So now, in 2009, we have sunk to a place so low that Stewart Purnell, the owner of Peanut Corp. of America, can sit before a committee of the House of Representatives and refuse to eat peanuts from his own company, smug in his belief that risking the public safety is not as important as his little company's bottom line. So sleazy that he simply refused to answer questions put to him by the United States Congress by wrapping his very small self in the United States Constitution's protections against self-incrimination after he had ordered "product" shipped throughout the country since the company's 2006 request that JLA USA testing service "help control salmonella in the plant." After Darlene Cowart of JLA USA visited Peanut Corp.'s plant and pointed out problems with the company's peanut roasting and storage which could lead to salmonella, the PCA discontinued using the lab for testing purposes on the grounds that the testers had "identified salmonella too many times." (Um, don't shoot the messenger, Mr. Purnell?) So we have what? A confirmed nine deaths and 600 cases of potentially deadly salmonella? And this is a problem because....?

Mr. Purnell of course is the bastard spiritual son of Lee Iacocca who is responsible for far more deaths. "By conservative estimates Pinto crashes have caused 500 burn deaths to people who would not have been seriously injured if the car had not burst into flames. The figure could be as high as 900. Burning Pintos [became] such an embarrassment to Ford that its advertising agency, J. Walter Thompson, dropped a line from the end of a radio spot that read[,] 'Pinto leaves you with that warm feeling.'"

(Two years before the release of the Pinto, one of our neighbor men was arrested for stealing a chicken from an IGA to feed his family, and spent five years in Menard State Prison for stealing. When his wife chased the power company man up the phone pole for trying to shut off her lights, my parents collected the money to pay her bill and buy her kids groceries. At this juncture, Purnell faces one year in jail and $1000 fine.)

Of course, incalculable are the effects of the mistrust created in this country of American-made small cars. Yes, we lovingly buy our Toyotas, our VWs, our Hondas. The saddest joke in all of that is that the Japanese purchased the plans for the very self-same 1955 Ford Fairlane four-cylinder overdrive which was my first car, and updated its plans to become the wildly popular Toyota Corolla, which we couldn't buy enough of. And, happily, we discovered Accords and Camrys as we grew older and had more disposable income. Buy American? Are you nuts? When an Accord will run 300,000 miles, if properly cared for? Low emissions, terrific performance, stylish looks, great ride! Detroit buys up the rights to electric cars and now we're driving what? Oh, Prius. You know. Toyota. Why? Because we know it didn't bother Lee Iacocca to turn us into crispy critters just so long as we signed on for those monthly payments. Stick a little American flag in the window of the dealership so people would feel patriotic and let them pay for death traps on time. What a great guy! Saved Chrysler. American hero.

Once there was a way to get back homeward

Once there was a way to get back home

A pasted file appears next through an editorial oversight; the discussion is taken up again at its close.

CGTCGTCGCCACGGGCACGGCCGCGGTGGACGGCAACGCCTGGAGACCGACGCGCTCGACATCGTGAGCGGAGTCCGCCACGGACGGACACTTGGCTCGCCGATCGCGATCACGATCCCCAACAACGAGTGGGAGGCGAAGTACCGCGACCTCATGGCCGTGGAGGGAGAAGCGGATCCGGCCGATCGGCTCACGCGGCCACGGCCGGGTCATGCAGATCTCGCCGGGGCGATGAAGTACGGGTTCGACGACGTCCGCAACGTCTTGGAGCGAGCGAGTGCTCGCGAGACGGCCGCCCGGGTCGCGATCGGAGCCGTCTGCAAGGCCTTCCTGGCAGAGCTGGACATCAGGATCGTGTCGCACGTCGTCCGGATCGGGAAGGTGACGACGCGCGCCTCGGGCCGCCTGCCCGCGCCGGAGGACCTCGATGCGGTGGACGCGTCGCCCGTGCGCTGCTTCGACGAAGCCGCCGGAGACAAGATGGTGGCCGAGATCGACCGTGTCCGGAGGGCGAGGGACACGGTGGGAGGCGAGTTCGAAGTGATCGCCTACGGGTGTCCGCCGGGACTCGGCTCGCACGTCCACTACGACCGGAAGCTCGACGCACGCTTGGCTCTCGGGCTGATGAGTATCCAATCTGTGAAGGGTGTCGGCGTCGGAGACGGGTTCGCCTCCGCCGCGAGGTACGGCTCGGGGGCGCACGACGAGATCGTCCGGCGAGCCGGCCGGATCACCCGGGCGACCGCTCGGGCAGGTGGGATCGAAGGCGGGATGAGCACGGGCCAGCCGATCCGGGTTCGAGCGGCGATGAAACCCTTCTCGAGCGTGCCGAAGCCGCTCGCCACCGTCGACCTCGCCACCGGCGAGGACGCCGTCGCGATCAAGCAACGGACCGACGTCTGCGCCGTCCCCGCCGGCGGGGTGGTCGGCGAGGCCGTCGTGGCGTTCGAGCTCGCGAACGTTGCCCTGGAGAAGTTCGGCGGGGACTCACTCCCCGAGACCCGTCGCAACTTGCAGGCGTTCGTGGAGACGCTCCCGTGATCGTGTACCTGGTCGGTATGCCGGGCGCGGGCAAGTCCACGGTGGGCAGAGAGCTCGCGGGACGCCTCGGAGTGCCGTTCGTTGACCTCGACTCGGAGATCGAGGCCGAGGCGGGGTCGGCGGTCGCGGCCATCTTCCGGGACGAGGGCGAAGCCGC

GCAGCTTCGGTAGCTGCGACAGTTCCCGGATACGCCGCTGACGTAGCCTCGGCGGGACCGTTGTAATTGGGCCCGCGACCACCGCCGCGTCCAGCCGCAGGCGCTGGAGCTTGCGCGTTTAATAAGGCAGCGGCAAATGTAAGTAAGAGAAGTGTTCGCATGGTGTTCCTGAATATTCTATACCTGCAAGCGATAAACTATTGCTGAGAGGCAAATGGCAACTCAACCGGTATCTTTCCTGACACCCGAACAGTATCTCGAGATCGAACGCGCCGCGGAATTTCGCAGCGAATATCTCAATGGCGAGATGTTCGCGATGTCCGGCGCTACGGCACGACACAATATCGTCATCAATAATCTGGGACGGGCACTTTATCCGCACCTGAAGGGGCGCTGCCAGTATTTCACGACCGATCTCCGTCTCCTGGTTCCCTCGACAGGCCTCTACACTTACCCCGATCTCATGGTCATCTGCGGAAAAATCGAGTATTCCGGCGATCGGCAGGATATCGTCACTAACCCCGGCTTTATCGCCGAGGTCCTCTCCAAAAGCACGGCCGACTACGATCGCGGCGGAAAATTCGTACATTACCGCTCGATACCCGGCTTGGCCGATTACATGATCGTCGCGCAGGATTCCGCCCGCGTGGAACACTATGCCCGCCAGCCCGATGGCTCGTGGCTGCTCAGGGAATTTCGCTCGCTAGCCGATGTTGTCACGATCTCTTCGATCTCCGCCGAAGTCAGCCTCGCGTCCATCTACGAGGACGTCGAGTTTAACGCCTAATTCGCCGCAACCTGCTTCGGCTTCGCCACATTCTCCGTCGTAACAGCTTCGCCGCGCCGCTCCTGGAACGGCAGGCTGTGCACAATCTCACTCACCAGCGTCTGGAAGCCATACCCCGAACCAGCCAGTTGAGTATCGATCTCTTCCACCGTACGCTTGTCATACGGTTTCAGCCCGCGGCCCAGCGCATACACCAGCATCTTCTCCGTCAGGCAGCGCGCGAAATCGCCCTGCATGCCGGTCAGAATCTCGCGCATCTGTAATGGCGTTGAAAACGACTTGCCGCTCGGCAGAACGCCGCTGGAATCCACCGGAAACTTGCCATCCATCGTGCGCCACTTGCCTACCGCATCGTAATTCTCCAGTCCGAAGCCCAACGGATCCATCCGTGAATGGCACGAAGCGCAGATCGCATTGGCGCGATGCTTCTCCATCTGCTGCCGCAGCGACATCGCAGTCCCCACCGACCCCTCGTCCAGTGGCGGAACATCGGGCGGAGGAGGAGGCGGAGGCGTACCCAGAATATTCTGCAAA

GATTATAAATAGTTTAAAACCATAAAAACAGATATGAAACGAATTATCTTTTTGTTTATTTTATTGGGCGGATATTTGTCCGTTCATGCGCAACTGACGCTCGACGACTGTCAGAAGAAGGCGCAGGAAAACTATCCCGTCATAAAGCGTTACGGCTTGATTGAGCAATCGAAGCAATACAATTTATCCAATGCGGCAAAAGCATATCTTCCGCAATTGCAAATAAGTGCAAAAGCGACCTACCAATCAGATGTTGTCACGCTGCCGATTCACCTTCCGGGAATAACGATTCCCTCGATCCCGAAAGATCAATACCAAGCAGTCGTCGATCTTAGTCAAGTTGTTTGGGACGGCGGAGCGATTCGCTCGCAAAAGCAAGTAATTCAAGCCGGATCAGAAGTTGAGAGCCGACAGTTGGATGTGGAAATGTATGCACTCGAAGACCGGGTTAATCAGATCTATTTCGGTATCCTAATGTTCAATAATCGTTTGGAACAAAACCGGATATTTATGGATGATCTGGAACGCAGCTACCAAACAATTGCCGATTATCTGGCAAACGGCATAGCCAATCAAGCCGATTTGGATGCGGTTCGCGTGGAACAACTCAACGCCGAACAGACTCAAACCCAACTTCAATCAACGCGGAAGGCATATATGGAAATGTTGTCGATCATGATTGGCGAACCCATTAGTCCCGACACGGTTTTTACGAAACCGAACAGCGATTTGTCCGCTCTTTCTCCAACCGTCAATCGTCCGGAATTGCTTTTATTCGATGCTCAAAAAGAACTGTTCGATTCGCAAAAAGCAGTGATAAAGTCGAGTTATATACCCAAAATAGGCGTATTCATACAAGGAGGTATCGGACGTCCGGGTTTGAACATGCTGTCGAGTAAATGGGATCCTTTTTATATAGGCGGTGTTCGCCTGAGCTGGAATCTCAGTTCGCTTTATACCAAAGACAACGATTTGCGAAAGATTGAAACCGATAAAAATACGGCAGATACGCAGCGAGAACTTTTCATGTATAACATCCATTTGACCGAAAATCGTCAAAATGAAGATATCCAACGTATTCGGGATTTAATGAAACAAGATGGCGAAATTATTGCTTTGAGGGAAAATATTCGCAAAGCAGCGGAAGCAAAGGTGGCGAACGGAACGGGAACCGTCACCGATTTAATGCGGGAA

Sleep pretty darling, do not cry

And I will sing a lullaby . . . "

(Golden Slumbers, Beatles...)

And so this brings us where? The Industrial Workers of the World were the first American union to use the sit-down strike, which is a form of civil disobedience in which an organized group of workers, usually employed at a factory or other centralized location, take possession of the workplace by "sitting down" at their stations, effectively preventing their employers from replacing them with strikebreakers or, in some cases, moving production to other locations. "The United Auto Workers staged successful sit-down strikes in the 1930s, most famously in the Flint Sit-Down Strike of 1936-1937. In Flint, Michigan, strikers occupied several General Motors plants for more than forty days, and repelled the efforts of the police and National Guard to retake them. A wave of sit-down strikes followed, but diminished by the end of the decade as the courts and the National Labor Relations Board held that sit-down strikes were illegal and sit-down strikers could be fired. While some sit-down strikes still occur in the United States, they tend to be spontaneous and short-lived." [Wikipedia....] And the sit-down strike, of course, is the precursor to the sit-in.

While our elected (and bought by corporate interests) representatives sold our public airwaves to the cable companies for a penny on the dollar of what they were worth (as though you could ever put a value on a free people's right to know rather than be manipulated), Rupert Murdoch and the other robber-baron media conglomerates worked 24-7 to convince us that the problem with Detroit is the workers. The Unions. Greedy. Lazy. Trouble. Un-American. Always their little mantra. If you don't want your kids to die in illegal and unjust wars? Un-American. If you don't want your kids to die in death-trap cars? Un-American. If you vote to support small business, good schools, election reform? Un-bloody-American. Ad nauseum.

Somehow, we've transformed in the past three-quarters of a century, or three generations, from a people who would stand up and stop the companies from all manner of bad behavior, to people who would allow their life savings to be handed over to robber barons who have no shame at paying themselves huge bonuses for destroying the very companies they were charged with the stewardship of. Oh, yes, we are the victims of terrorism, hell yes! But not from a few impoverished groups of angry, frustrated people from middle-eastern countries. The terrorism destroying our once-great nation is economic terrorism, which has siphoned off the money, the jobs, the means of producing goods and services, and the ownership of the media (with the one notable exception being this internet) which we could use to discuss these issues in a thoughtful and deep way. And, given the opportunity, they have not only destroyed the means of obtaining higher education, they've sucked off so much of the resources of our educational systems that we are even hard-pressed to keep the bathrooms clean, functioning, and disease-free.